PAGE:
Home Professionalisms Think Outside-In: Customer First

Think Outside-In: Customer First


by Catherine Kaputa, author of “THE NEW BRAND YOU: How to Wow in the New World of Work” and founder of SelfBrand

A cardinal rule of branding is to think Outside-In. Think customer first: what reaction you want from your target audience (outside), then figure out what you have to do to get that reaction (inside).

So don’t begin with what you want (inside-out). Begin with what your customers want and what you want your target audience to do, then plan your action. For example, if you are a salesperson, the reaction you want, of course, is a sale. But if you go right into a sales message with a new client, you probably won’t get the reaction you want. Most people don’t want to be sold, but they do want to buy. A better tactic is to get to know what the client’s needs are first and avoid “selling.”

Think in terms of framing your message. People are different and what would work with one target audience or customer group might be completely wrong for another. Frame your message and how you act so that you connect with people’s wants and desires.

Guess Who’s Number One?

Even if you’re not in sales, you have “customers” for Brand You just the same. If you work in a company, your boss is no doubt your most important customer. Why? Your boss has the most control over your career success (except for your own your own personal branding efforts).

You’ve got other customers too. Other senior managers and executives are customers. If you have direct reports, your team is also an important customer. You want to think Outside-In toward all these different groups. Look at Zoe’s story. Warm and engaging, Zoe had an impressive background in marketing. Unfortunately, she had spent her career building brands for others and had not done much to build her brand. She was a hard worker and focused on leading her team, yet she hadn’t been promoted to vice president, like her colleagues.

Quiet Quitting in Not a Smart Career Strategy

Her problem was a familiar one: “The boss doesn’t appreciate me.” How did Zoe respond to her problem? She avoided her boss. She went remote! And she stayed remote even when her boss asked all direct reports to come in two days a week. Analyze this from an Outside-In perspective. What response did Zoe want from her #1 customer? She wanted to get promoted, of course. What was her tactics for achieving her goal? She was ignoring her customer’s desires.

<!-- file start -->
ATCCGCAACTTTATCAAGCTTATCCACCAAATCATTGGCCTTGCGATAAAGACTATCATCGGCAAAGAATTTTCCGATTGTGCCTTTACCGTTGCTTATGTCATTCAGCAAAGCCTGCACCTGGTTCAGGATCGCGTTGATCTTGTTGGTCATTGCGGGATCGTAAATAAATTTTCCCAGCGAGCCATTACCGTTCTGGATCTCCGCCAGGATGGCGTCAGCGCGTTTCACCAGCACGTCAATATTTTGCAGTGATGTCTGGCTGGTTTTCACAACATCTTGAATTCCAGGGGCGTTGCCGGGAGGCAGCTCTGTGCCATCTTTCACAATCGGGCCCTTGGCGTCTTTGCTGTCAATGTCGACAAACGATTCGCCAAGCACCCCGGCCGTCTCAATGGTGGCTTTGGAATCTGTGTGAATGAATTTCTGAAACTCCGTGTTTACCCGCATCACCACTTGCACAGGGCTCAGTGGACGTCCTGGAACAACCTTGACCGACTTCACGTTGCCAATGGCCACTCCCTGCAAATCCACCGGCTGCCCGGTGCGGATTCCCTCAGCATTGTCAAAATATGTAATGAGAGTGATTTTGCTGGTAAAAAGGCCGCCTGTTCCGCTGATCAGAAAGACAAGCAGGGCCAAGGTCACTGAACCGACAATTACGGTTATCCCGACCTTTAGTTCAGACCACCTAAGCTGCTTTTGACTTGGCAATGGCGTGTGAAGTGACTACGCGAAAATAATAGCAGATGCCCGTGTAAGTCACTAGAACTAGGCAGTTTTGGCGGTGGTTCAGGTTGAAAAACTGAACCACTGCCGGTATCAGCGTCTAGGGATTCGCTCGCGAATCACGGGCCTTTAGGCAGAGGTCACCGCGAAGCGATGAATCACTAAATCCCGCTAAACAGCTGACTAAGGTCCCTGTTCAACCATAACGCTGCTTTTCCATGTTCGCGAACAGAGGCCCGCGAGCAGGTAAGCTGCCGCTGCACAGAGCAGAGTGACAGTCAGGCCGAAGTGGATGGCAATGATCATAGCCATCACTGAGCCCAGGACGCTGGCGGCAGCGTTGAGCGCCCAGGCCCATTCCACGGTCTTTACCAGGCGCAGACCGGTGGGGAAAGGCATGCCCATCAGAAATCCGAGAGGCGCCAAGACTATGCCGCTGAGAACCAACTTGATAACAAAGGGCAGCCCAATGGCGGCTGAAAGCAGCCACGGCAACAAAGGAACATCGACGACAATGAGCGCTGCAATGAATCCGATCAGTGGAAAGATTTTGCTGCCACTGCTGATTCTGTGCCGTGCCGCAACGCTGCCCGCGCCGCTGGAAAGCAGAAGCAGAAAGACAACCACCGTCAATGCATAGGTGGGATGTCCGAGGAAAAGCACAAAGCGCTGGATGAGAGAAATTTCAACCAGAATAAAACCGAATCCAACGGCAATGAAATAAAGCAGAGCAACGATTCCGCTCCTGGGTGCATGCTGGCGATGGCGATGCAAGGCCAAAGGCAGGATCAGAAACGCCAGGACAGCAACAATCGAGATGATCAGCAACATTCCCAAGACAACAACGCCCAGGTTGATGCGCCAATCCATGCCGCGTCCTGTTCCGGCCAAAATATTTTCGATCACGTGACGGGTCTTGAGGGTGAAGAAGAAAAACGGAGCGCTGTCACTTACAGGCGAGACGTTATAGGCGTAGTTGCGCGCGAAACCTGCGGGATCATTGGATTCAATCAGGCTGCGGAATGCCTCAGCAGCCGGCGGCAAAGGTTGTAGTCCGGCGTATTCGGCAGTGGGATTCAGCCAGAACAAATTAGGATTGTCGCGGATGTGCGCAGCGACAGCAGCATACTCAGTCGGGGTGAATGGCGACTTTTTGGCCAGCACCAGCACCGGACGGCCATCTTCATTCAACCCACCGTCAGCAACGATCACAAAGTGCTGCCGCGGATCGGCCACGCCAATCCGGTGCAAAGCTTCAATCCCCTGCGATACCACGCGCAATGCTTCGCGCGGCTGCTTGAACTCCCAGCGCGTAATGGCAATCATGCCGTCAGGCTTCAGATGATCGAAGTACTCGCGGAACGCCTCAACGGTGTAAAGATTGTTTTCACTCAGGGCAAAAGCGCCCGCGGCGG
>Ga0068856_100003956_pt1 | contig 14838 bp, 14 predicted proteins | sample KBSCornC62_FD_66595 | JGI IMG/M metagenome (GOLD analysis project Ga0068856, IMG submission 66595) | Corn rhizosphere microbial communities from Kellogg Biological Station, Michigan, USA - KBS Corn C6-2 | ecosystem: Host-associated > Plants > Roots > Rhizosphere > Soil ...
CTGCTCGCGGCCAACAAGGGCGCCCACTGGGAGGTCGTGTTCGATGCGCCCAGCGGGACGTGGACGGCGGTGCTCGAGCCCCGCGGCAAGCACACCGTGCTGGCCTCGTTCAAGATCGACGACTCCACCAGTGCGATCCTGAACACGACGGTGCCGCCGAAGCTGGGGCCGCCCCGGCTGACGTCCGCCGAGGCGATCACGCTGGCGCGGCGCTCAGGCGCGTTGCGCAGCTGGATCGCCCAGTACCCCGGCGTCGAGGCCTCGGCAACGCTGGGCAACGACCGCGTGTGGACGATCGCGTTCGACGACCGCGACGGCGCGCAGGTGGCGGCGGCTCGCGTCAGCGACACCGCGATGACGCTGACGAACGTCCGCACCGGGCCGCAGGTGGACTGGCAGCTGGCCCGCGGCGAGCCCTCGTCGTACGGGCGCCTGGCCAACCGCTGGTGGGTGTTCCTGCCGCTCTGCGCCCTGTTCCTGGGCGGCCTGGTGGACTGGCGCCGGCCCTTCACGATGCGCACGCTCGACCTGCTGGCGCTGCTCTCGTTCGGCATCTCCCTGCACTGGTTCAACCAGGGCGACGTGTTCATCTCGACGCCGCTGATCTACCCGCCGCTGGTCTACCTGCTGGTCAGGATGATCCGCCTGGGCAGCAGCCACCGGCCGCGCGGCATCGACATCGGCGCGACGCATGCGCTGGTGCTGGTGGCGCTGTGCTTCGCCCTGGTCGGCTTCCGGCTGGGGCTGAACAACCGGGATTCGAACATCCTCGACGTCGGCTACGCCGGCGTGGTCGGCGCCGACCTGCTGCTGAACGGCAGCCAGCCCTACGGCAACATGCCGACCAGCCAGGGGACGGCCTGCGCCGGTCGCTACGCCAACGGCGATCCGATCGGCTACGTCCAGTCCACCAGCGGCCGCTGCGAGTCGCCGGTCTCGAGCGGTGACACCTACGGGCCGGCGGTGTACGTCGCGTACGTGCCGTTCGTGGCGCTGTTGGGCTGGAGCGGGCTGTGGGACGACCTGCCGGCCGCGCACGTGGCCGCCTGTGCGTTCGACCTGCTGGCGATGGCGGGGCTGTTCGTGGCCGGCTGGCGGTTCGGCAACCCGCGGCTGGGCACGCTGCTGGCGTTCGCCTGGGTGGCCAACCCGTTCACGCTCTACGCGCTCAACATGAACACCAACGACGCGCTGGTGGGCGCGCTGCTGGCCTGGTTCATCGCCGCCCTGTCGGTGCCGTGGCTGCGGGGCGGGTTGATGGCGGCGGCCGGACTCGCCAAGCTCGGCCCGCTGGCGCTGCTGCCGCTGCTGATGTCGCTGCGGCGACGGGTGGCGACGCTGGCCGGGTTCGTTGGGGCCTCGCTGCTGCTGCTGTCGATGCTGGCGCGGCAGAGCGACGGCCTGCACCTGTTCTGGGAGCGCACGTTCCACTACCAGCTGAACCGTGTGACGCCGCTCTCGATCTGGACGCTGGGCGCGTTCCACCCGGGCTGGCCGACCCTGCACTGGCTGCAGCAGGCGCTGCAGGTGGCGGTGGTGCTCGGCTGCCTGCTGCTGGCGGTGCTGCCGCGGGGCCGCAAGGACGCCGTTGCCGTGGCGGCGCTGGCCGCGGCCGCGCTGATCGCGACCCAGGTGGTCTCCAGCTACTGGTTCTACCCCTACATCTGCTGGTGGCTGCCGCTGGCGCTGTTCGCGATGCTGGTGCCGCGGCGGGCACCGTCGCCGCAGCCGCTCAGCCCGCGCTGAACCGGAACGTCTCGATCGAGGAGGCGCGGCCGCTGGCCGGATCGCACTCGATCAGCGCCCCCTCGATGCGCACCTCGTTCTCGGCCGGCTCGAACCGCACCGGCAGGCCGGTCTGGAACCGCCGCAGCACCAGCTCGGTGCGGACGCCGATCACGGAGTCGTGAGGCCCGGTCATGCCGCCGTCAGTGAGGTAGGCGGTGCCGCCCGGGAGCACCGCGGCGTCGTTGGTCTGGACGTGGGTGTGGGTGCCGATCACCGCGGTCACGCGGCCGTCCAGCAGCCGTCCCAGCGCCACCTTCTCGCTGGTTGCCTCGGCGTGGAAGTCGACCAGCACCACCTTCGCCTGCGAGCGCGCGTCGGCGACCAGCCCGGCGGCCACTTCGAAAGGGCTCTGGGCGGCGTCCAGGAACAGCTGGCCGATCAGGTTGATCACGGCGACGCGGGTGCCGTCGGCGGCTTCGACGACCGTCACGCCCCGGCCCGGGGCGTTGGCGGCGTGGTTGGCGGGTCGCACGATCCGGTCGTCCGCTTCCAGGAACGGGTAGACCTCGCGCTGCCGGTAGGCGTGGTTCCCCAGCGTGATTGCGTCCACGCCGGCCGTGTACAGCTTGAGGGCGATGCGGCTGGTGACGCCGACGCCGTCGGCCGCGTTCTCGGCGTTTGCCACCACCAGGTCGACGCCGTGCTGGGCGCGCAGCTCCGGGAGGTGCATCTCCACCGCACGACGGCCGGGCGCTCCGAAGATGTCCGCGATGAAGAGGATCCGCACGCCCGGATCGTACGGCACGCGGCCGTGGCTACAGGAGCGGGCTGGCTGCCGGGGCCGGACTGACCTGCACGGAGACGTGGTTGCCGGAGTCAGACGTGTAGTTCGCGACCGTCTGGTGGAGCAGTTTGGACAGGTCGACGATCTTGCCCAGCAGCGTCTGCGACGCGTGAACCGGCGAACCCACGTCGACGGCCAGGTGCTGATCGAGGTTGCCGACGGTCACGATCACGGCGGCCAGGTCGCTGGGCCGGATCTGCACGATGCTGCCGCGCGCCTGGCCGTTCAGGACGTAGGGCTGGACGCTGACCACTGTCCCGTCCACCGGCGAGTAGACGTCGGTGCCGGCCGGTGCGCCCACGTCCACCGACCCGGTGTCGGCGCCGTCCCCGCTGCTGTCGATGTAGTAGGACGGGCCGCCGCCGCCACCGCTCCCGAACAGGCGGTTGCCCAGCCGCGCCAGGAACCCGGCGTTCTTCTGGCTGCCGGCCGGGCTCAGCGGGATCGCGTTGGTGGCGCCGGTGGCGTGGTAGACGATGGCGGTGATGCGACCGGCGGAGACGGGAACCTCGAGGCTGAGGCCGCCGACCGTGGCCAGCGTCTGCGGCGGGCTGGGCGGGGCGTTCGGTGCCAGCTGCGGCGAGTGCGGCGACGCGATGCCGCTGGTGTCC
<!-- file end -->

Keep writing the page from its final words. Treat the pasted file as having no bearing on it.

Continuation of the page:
Emotionally, I could understand why Zoe wanted to work remotely and avoid in person encounters. She was upset that she hadn’t been promoted but her behavior was career sabotage. It was completely counterproductive to her goal of becoming a corporate VP.

Zoe had established a distant, formal relationship with her boss. Things were so bad that even pre-pandemic she was communicating with him primarily through e-mail and memos, and as infrequently as possible. She had focused on her team as her primary target audience to the neglect of building relationships with her boss, other colleagues in the company and senior managers – all of whom are important target audiences.

Perception is Everything

In her performance evaluations, Zoe’s boss gave her high marks in leading her team, but felt that she needed to play a stronger role in initiating projects, selling them to management, and increasing her visibility in the company.

The business world, like most places, operates on perceptions.

It really didn’t matter that Zoe supervised a larger group than many of her colleagues had. Her team was the only target market she focused on. She was viewed as a weak brand by her boss and other senior managers, and not a vice president brand. And, in most companies, if your boss doesn’t nominate you for VP, you will not have those two letters appearing after your name no matter how good you are with your team.

So, if this happens to you, the choice is clear: you must either start thinking Outside-In and change your boss’s perceptions of you or find a new boss somewhere else.

Take Action for a New Reaction

Above all, Zoe needed to stop quiet quitting. She had to emotionally engage with her manager beginning with adopting the hybrid work schedule and coordinating her schedule with her boss and other senior managers.

To begin the process, she had to build rapport with her boss by meeting with him, making eye contact, and interacting in a more relaxed manner.

Rather than viewing her “boss” as the “enemy,” Zoe had to approach her boss as a trusted confidant (even as a friend). She needed to replace her negative self-talk with a positive mantra (“My boss is my ally”).

Zoe also worked on developing relationships with other customer groups such as other managers, executives and co-workers by volunteering for cross-department projects and outside activities.

Little by little, Zoe started getting a different response from her boss and others at her company as she became more visible and engaged with all her key internal customers.


Catherine Kaputa is the author of “THE NEW BRAND YOU: How to Wow in the New World of Work” and founder of SelfBrand, a consultancy dedicated to helping people use personal branding insights to achieve career success and fulfillment. She has given branding presentations and conducted employee workshops at many of today’s most innovative companies such as Google, Microsoft, PepsiCo, Intel, Merck, Unilever, and Citi.